Duterte bashes ICC but says deaths of druglords, mayors on him

Outgoing Philippine president rejects jurisdiction of The Hague tribunal saying he will only submit to a Philippine court.

Rodrigo Duterte ran for president in 2016 with a promise to end the the drug problem in the Philippines in six months. During his campaign and later on as president, he repeatedly urged police to 'kill' those suspected of drug trafficking [File: Aaron Favila/AFP]

Philippine President Rodrigo Duterte has lashed out anew at the International Criminal Court (ICC), which recently ordered a probe into his deadly war on drugs in the country, but said he is assuming responsibility for the deaths of alleged drug traffickers and several mayors during his term.

Duterte made the statements during a visit to the western province of Palawan on Thursday, during which he also told The Hague court to “just drop dead” as he would not submit himself to the jurisdiction of the international tribunal.

“What’s their problem? Why did they come here? Until hell freezes and turns into ice, I will not allow this nonsense to happen,” the president said in a mix of Tagalog and English.

His administration has said previously that the ICC has no jurisdiction over the Philippines since Duterte withdrew the country as a signatory to the Rome Statute that created The Hague court.

In September, the ICC said there was “reasonable basis” to proceed with the probe, noting that a “specific legal element of the crime against humanity of murder” had been met in the crackdown that left thousands dead.

The Philippines ratified the Rome Statute in 2011. Duterte withdrew the Philippines’s membership from the ICC in March 2018, and it came into force a year later in 2019. The ICC, however, is allowed to investigate cases during the period of Manila’s ICC membership.

On Thursday, Duterte said that he is willing to be judged by a Philippine court and be sent to a Philippine prison.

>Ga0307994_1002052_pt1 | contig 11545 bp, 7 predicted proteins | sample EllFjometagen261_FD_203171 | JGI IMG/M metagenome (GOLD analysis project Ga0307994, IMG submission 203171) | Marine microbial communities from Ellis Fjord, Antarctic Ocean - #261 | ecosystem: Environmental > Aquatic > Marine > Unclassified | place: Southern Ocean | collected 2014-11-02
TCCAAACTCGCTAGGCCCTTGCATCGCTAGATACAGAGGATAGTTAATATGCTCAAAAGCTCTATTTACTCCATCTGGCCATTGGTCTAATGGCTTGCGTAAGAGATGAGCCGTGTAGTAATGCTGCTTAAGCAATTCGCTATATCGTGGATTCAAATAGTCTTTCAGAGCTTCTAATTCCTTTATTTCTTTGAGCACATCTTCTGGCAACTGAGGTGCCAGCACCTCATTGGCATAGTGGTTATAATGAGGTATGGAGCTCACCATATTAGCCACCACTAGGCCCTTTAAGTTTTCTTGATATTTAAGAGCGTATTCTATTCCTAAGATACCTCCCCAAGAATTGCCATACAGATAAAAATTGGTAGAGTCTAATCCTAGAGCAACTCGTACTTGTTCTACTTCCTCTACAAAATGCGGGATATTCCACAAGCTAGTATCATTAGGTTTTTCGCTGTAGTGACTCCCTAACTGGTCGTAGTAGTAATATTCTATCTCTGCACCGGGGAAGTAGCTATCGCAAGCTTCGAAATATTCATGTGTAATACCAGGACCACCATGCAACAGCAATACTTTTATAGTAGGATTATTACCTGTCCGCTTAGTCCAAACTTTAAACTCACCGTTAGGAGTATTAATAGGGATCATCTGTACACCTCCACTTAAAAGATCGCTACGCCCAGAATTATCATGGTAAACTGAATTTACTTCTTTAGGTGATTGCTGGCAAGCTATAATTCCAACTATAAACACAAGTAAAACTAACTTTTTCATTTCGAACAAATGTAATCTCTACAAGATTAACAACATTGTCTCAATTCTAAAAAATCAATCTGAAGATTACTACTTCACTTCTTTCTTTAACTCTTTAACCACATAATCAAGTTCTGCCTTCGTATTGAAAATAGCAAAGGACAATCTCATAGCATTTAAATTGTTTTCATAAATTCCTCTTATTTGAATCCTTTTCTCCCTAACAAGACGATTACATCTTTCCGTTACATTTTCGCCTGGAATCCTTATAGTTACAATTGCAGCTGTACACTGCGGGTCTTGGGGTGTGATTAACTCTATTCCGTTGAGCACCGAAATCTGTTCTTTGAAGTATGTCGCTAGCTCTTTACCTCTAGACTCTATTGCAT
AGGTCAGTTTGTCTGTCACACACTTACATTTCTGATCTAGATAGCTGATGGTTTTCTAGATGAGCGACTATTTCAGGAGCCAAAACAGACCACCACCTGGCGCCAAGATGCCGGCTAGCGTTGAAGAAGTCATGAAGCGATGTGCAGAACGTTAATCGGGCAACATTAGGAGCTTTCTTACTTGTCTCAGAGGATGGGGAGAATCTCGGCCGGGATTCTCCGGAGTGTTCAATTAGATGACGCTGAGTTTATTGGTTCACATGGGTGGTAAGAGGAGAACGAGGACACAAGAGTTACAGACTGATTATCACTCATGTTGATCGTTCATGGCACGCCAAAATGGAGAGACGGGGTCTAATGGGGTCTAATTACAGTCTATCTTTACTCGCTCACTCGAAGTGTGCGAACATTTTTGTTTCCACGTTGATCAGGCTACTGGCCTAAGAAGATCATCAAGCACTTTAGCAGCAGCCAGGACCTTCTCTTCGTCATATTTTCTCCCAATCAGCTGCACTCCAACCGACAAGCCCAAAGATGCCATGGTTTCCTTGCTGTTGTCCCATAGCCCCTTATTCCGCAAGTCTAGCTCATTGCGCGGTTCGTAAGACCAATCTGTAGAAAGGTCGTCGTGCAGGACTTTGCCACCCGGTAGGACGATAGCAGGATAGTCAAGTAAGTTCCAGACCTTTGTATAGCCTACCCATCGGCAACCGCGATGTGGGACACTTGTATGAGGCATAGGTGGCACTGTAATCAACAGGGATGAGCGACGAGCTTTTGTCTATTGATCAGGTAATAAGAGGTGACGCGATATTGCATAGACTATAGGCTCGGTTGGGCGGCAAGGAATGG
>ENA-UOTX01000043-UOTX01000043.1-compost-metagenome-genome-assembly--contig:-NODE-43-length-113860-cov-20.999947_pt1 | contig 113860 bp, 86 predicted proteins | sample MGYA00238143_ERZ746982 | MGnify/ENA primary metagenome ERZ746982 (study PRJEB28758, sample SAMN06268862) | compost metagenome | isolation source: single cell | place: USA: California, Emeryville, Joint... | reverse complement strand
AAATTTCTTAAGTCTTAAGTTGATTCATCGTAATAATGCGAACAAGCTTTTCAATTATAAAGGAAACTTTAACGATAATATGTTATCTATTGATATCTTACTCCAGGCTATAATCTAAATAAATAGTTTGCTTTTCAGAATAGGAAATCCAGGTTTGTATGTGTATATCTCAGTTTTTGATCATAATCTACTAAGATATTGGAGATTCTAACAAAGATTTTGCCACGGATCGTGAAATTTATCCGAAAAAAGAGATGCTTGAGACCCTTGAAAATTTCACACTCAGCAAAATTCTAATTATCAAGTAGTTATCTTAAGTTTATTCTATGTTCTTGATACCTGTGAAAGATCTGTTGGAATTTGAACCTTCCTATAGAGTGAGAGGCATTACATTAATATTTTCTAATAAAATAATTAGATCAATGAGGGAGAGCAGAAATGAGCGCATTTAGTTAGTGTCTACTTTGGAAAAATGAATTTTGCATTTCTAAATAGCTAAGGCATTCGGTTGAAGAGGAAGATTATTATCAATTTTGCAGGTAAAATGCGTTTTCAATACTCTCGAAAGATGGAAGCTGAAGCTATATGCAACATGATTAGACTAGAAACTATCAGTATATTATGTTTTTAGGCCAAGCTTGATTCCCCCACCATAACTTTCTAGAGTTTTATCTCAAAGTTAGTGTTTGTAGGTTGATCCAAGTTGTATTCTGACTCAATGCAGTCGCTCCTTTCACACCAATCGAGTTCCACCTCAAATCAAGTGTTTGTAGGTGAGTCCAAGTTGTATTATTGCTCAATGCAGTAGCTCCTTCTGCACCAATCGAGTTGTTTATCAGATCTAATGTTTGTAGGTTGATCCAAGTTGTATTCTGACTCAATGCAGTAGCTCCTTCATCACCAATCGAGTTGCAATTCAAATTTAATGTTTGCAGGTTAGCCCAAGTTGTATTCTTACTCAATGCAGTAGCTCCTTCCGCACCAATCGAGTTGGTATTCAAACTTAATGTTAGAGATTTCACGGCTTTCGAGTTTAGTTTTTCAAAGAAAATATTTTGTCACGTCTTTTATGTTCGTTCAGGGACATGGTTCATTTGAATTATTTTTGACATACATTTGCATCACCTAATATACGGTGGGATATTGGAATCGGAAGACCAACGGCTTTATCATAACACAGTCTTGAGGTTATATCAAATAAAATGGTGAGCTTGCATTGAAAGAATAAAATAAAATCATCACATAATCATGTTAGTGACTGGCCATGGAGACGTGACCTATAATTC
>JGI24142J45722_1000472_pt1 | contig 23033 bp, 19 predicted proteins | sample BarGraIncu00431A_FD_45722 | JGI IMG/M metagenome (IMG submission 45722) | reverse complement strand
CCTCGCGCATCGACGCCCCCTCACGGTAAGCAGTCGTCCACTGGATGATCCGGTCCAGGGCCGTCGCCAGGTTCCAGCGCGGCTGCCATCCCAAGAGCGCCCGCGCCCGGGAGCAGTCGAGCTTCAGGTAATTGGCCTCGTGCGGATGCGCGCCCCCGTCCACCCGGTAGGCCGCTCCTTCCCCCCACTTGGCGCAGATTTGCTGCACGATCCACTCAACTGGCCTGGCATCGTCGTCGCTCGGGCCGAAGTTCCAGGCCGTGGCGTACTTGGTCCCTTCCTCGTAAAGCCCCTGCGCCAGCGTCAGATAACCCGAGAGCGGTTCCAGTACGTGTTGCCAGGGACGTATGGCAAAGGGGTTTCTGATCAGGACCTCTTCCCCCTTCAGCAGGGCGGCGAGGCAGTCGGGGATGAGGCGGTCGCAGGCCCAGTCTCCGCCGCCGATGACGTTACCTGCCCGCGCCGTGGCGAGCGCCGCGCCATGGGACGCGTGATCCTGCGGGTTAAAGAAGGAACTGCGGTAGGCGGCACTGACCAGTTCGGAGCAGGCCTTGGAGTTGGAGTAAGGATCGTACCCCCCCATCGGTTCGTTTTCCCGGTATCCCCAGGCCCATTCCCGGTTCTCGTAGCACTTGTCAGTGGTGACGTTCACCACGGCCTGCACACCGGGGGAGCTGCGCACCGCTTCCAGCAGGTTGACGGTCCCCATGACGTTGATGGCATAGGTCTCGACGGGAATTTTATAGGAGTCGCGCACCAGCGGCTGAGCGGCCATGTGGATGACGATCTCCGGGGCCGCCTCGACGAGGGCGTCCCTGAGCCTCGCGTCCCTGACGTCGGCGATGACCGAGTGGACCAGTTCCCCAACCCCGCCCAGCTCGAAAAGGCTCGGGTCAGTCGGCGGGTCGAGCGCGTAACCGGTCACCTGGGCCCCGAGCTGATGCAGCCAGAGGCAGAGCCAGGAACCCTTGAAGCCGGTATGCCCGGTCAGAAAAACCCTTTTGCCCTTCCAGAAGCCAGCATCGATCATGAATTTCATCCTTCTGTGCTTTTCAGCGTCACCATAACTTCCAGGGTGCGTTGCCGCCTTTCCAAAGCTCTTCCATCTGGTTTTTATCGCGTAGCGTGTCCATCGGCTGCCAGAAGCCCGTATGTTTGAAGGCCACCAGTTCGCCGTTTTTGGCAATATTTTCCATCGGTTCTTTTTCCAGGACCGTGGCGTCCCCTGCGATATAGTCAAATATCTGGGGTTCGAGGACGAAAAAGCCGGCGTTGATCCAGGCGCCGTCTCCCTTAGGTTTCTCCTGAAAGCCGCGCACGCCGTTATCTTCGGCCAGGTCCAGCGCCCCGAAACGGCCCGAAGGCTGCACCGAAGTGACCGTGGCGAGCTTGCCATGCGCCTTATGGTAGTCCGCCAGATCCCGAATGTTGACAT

‘Those were mine’

During the same trip, the president also defended his war on drugs saying he takes “full responsibility” for his orders to the police and the country’s anti-drug agency.

“If there’s anybody who should go to the prison, it should not be the police nor the PDEA. It should be me, because they were acting upon my orders,” he said.

“I told them to go out and destroy the apparatus of the drug syndicates,” he added, repeating similar public pronouncements before and after the ICC’s decision to investigate.

Duterte said that he also has “no problem” that his administration has shortcomings.

“That’s admitted, either intentionally or unintentionally. But with the drugs, that was not intentional.

“However, the druglords who were raided and then killed by police, as well as those mayors — those were mine. All raids that killed mayors, those were all mine.”

Since becoming president in June 2016, at least 25 mayors and vice mayors were killed, including the sensational 2017 killing of Ozamiz City Mayor Reynaldo Parojinog, his wife and several relatives and aides.

Antonio Halili - Philippines
In July 2018, Tanauan City Mayor Antonio Halili was shot to death during a flag-raising ceremony in front of horrified employees. His killing was captured on video [File: Bullit Marquez/AP]

Another mayor, Antonio Halili, was killed by a sniper during his city’s regular flag ceremony, while another was shot dead while under detention.

The mayors were accused of having links to the illegal drug trade, but their families have denied the allegations.

Duterte ran for president in 2016 on a promise to end the country’s drug problem in six months. During his campaign and later on as president, he repeatedly urged police to “kill” drug suspects.

The latest government data released in June shows that as of the end of April 2021, police and other security forces have killed at least 6,117 suspected drug dealers. But government figures cited by the UN in June 2020 showed at least 8,600 deaths already.

A Philippine police report in 2017 also referred to 16,355 “homicide cases under investigations” as accomplishments in the government’s war against drugs.

In December 2016, Al Jazeera reported more than 6,000 deaths in the drug war, raising questions about the inconsistency of the government’s record-keeping system and the possible “manipulation” of government data.

Human rights groups say the number of deaths could be between 27,000 and 30,000. They accuse the authorities of carrying out summary executions that killed innocent people, including children.

Duterte’s son and son-in-law have also been accused of having drug links, but the president has dismissed those allegations, and no charges were filed against the two.

Duterte’s term ends on June 30, 2022.

Source: Al Jazeera